She presents herself very boldly, unlike coy Greek Aphrodite. She reflects several recognizable traditions, such as the monumental Jain statues whose frontal stance she mimics, and the pervading eroticism of Indian religious sculpture, and yet she doesn’t entirely fit into these categories. She certainly wasn’t designed to titillate the jaded palate of an Orissan aristocrat, nor to explain how the natives look naked to a curious colonial. She just belongs to that ineffable Indian tradition of sensing the divine in the female form, something that no doubt made Jean-Claude Ciancimino embrace her.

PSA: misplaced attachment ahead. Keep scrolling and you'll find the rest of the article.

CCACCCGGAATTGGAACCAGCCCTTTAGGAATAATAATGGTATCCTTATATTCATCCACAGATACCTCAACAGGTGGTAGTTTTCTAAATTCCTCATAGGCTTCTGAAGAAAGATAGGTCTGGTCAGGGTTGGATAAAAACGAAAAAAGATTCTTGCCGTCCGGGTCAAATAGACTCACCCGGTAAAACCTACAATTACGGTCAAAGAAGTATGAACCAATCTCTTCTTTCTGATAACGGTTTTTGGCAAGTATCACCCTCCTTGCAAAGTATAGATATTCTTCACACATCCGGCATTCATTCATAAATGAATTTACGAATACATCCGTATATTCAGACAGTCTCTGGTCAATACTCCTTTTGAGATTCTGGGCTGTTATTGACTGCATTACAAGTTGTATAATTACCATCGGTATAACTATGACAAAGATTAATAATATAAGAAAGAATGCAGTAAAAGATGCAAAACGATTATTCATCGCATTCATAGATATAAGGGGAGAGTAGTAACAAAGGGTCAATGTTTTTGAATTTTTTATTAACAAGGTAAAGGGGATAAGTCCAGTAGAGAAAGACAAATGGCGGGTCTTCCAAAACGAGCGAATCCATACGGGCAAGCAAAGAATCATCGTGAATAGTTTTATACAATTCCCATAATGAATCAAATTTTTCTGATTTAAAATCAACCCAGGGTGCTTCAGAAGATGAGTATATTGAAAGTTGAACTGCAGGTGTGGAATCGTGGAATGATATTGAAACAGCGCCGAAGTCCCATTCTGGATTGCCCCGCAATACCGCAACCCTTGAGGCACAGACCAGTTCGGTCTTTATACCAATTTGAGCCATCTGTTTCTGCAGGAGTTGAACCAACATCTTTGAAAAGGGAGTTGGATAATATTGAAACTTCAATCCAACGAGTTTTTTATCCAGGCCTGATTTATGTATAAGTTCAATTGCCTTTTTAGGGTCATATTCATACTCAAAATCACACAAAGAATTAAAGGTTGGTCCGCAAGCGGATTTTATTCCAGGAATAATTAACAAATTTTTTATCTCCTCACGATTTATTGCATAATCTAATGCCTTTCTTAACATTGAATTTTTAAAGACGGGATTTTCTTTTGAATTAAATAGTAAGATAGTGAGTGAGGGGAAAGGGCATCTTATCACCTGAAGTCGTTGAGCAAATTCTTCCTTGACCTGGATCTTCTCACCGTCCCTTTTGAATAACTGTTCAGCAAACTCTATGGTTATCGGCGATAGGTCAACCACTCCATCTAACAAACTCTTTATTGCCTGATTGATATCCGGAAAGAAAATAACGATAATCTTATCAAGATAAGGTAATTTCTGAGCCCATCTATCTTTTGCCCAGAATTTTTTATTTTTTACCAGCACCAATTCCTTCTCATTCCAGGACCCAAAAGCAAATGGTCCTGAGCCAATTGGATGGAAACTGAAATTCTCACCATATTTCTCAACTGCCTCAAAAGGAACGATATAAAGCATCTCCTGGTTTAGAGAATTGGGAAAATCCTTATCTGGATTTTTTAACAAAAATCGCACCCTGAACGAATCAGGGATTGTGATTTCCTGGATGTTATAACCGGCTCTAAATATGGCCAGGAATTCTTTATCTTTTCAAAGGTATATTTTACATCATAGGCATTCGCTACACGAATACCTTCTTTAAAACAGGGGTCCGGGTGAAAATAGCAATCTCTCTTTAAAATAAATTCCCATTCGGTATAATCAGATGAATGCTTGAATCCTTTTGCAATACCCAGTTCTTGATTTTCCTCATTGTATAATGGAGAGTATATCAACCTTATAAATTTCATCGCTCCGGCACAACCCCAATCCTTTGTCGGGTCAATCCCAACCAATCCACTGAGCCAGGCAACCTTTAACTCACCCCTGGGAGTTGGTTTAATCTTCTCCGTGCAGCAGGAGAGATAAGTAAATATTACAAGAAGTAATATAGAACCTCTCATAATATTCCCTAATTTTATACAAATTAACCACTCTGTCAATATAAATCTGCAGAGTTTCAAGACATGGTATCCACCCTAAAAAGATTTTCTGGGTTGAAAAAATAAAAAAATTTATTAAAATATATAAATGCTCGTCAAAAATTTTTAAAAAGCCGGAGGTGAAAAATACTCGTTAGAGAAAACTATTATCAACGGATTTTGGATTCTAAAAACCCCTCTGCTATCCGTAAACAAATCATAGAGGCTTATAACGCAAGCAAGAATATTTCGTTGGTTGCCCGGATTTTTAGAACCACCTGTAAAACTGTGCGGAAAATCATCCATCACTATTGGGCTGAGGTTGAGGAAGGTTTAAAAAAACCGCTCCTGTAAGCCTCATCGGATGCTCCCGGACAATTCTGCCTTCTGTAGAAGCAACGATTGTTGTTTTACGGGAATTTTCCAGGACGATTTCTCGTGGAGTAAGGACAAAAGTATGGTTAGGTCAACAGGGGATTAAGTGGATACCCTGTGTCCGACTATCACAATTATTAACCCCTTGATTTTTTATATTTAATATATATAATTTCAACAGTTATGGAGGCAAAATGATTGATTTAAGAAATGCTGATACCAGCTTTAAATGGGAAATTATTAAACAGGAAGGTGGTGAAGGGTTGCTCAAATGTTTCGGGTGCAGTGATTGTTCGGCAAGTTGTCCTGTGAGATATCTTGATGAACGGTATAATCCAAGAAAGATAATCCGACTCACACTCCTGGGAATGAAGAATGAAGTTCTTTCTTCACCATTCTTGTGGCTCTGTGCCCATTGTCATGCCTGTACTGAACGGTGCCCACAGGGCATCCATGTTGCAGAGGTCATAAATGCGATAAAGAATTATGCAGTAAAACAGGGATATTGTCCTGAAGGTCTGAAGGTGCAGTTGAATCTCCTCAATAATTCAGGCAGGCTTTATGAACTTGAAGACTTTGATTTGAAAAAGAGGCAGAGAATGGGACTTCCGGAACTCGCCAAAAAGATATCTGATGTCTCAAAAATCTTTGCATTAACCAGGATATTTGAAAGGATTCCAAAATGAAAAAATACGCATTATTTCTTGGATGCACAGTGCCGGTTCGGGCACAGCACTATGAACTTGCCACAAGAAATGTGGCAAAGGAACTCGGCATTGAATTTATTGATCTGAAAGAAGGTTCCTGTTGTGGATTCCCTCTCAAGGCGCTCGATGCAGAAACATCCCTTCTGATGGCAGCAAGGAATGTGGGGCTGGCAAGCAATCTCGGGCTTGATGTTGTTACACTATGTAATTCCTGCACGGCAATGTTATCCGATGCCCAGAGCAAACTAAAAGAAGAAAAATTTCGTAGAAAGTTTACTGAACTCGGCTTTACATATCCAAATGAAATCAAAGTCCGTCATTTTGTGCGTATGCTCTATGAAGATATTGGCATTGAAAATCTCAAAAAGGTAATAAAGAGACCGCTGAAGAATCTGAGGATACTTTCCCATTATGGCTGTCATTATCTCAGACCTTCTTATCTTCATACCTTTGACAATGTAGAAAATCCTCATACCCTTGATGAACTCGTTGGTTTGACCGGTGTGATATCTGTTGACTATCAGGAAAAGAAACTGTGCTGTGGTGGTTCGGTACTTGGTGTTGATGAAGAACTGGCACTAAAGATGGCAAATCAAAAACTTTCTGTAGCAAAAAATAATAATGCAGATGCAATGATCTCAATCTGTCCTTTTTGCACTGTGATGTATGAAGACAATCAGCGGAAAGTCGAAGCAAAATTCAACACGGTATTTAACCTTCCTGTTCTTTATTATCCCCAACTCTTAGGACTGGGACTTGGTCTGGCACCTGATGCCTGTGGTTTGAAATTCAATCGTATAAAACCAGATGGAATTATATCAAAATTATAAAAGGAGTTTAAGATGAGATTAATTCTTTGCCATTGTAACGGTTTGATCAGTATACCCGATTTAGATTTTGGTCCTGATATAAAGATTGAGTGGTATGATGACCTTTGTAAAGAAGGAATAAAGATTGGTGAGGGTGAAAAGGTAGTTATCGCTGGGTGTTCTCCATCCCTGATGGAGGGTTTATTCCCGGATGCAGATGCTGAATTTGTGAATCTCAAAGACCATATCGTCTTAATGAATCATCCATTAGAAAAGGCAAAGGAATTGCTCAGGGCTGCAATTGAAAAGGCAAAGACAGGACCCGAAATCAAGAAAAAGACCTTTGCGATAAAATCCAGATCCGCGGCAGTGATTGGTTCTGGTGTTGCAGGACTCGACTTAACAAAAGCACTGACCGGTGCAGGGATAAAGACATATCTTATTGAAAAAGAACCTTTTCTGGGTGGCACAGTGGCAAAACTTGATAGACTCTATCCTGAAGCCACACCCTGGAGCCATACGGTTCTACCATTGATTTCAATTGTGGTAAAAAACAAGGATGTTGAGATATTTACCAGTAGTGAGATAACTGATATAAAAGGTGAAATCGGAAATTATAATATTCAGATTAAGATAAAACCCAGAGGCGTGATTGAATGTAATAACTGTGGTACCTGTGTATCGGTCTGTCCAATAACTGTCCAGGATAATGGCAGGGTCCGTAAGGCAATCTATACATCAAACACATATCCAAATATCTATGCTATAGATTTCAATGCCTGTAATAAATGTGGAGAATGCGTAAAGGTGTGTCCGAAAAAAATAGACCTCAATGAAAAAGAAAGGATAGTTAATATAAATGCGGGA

Provenance: Jean-Claude Ciancimino, London
Sven Gahlin, acquired 1969